table_names = ['sensor1_single_vessel', 'sensor2_single_vessel']
queries = ["SELECT * FROM %s" % table_name for table_name in table_names]

# Open one DB connection per table (sensor)
conns = [sqlite3.connect('vessel_draft.sqlite') for i in range(len(table_names))]
  • Set up the queries. The readers list contains iterators over the query results, but the queries are not yet executed. Later, iterating over each reader object will yield a sqlite3.Row object from teh corresponding database table.
    params = zip(conns, queries)    
    readers = [conn.execute(query) for (conn, query) in params]
    
  • Finally, merge the iterators over the data:
    merged = heapq.merge(*readers)
    
    Note that merged is itself a generator, thus very little memory is used until it is consumed by the plot function. It is really this simple!

More realistic scenario - Two sensors and multiple vessels

But wait, there are many vessels, not just one: A vessel draft data stream is more like the one below, where readings for different vessels may arrive at the same time and different vessel ids are interleaved:

head_db('sensor1_multi_vessel', 6)
{'draft': 12.0, 'id': 1, 'time': 1}
{'draft': 5.0, 'id': 2, 'time': 1}
{'draft': 12.0, 'id': 1, 'time': 2}
{'draft': 7.0, 'id': 2, 'time': 2}
{'draft': 12.0, 'id': 1, 'time': 3}
{'draft': 7.0, 'id': 2, 'time': 3}

This presents a complication: we want to maintain the chronological order of the sensor readings for each vessel, but the data are ordered globally by timestamp because each reading is recorded in the order it arrives, irrespective of the vessel. Feeding sensor tuples as they are to heapq.merge() will produce an undesired result. To address this problem we do the following:

  • Group together the readings from the same vessels: we can do this simply by modifying the SQL query and use the ORDER BY contruct. This achieves vertical ordering of the readings from each sensor.
  • Re-order the tuple elements presented to heapq.merge() in the same way as the ORDER BY construct. We do this by declaring explicitly the order of the columns in the SQL SELECT statment. This ensures the correct horizontal ordering for the nested sorted index underlying heapq.merge().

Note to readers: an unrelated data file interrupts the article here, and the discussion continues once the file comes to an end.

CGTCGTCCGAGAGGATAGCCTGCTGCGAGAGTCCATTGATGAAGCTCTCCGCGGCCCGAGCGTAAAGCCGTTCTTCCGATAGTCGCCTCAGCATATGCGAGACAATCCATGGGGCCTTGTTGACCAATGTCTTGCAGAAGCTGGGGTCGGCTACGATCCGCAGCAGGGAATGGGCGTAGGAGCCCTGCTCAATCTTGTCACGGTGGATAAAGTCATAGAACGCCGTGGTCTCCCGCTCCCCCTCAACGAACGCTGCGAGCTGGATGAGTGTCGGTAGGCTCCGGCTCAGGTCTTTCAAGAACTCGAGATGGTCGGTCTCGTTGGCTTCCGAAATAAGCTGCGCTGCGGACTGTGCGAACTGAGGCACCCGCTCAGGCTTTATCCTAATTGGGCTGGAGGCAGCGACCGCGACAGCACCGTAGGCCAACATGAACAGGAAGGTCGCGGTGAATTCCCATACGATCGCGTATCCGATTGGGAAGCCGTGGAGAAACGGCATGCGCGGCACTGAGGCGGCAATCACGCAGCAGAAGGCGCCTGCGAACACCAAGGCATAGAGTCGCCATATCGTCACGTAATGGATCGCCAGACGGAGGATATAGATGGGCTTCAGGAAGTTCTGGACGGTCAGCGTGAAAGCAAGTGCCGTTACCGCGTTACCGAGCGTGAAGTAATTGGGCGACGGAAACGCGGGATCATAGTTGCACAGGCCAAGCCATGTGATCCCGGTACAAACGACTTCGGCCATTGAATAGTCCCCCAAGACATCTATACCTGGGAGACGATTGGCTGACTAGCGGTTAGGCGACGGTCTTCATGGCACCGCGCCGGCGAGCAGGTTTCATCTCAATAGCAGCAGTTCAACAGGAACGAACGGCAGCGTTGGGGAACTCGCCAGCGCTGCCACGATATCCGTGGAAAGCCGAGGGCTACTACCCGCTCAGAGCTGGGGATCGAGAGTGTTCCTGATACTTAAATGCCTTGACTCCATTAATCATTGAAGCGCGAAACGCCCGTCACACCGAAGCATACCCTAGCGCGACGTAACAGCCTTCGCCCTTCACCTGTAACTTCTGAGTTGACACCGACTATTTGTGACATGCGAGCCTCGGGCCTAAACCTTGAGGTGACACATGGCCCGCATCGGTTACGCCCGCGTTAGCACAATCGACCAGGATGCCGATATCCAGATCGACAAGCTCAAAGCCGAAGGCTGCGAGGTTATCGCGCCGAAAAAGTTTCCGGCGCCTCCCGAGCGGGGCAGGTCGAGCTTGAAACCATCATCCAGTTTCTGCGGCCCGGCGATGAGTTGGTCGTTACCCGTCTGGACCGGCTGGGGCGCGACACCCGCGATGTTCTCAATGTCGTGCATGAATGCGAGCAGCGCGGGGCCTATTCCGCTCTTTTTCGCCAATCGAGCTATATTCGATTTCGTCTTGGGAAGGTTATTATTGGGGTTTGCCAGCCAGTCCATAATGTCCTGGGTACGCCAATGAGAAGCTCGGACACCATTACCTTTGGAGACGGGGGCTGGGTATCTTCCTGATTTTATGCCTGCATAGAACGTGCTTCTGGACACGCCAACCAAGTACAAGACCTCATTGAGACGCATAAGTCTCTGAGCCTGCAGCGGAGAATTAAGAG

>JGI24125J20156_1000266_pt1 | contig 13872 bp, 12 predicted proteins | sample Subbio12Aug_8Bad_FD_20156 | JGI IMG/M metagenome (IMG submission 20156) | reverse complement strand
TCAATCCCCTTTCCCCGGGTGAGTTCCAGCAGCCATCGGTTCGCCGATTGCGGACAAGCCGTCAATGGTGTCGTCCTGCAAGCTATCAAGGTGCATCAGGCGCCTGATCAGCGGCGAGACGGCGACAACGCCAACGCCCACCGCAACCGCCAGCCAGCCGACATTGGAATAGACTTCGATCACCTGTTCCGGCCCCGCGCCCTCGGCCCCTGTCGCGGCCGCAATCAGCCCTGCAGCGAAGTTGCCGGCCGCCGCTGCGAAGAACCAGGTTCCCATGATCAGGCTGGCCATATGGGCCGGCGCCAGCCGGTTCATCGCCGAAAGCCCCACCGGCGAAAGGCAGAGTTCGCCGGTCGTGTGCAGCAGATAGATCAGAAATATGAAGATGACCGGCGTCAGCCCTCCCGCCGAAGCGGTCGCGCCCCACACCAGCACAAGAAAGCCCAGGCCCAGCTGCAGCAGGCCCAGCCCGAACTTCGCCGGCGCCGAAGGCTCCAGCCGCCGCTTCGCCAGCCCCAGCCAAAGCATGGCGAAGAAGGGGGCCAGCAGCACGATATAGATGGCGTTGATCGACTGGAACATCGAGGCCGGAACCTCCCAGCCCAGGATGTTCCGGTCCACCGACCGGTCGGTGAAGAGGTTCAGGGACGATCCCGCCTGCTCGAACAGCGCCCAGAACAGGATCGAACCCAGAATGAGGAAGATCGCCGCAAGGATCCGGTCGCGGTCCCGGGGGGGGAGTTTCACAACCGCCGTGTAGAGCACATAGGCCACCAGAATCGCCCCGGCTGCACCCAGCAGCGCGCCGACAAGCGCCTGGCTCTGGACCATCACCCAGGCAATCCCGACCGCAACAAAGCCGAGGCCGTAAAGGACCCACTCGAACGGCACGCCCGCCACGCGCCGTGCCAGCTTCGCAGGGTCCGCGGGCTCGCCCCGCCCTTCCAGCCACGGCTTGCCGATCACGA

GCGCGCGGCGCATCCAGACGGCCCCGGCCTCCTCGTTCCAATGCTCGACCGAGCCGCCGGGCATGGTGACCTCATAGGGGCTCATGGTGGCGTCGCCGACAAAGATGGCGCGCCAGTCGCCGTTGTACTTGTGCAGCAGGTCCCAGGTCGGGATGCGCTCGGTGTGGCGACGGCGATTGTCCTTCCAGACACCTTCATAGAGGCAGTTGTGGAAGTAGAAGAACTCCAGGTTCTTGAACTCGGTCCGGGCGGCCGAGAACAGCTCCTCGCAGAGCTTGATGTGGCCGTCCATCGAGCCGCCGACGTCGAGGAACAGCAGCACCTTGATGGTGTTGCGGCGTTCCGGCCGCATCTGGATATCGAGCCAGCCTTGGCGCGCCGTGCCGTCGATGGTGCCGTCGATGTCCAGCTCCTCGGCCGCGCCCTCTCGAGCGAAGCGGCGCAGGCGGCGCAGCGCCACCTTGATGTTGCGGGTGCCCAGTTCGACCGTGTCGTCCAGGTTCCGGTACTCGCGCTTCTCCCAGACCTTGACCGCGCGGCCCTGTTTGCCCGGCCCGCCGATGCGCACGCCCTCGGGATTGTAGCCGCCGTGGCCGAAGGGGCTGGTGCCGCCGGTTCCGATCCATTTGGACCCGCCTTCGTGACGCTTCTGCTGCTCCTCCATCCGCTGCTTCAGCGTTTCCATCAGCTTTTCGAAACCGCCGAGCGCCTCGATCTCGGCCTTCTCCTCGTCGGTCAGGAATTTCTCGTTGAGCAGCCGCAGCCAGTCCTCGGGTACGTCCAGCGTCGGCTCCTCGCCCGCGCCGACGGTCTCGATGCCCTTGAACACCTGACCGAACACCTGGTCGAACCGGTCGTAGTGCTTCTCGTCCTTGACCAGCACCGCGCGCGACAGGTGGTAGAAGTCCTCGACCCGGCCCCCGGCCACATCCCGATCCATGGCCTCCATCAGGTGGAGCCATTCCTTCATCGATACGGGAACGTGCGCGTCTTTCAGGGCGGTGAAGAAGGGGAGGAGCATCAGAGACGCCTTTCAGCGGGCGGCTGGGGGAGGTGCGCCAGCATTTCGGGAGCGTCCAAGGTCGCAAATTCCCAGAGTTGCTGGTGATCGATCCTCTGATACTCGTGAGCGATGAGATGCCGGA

table_names = ['sensor1_multi_vessel', 'sensor2_multi_vessel']
# MODIFIED QUERY: nested order by id, time, draft and uses ORDER BY
queries = ["SELECT id, time, draft FROM %s ORDER BY id, time" % table_name for table_name in table_names]

# Open one DB connection per table (sensor)
conns = [sqlite3.connect('vessel_draft.sqlite') for i in range(len(table_names))]

params = zip(conns, queries)    
readers = [conn.execute(query) for (conn, query) in params]
merged = heapq.merge(*readers)

# Store in list for display
result = list(merged)
for conn in conns:
    conn.close()
    
print "(id, time, draft)"
for row in result[:10]:
    print row
print "..."
for row in result[26:36]:
    print row
plot_multi_series(result)
(id, time, draft)
(1, 1, 12.0)
(1, 1, 12.0)
(1, 2, 12.0)
(1, 3, 12.0)
(1, 3, 12.0)
(1, 4, 12.0)
(1, 6, 12.0)
(1, 6, 12.0)
(1, 7, 18.0)
(1, 7, 18.0)
...
(2, 1, 5.0)
(2, 2, 7.0)
(2, 2, 7.0)
(2, 3, 7.0)
(2, 3, 7.0)
(2, 4, 7.0)
(2, 4, 7.0)
(2, 5, 7.0)
(2, 6, 10.0)
(2, 7, 10.0)

There it is, a merged stream where the sensor readings for each vessel are ordered by time, and the corresponding plots.

Detecting changes in streaming sensor data

Tipically we are interested in changes in vessel draft, not in the entire sequence of readings, because draft changes slowly compared to the sampling period of the sensor and because changes in values and the time at which they occur carry the key information about port activities and vessel behavior. Furthermore, different sensors may report redundant readings (same value, same timestamp, same vessel id) that we should filter out. We can easily filter out the redundant information and the readings for which the draft has not changed with the powerful unique_justseen recipe, which filters an iterable, keeping an element only if it differs from the previous one. In keeping with our goal of lazy computing, it returns an iterator over the filtered sequence, not the actual data.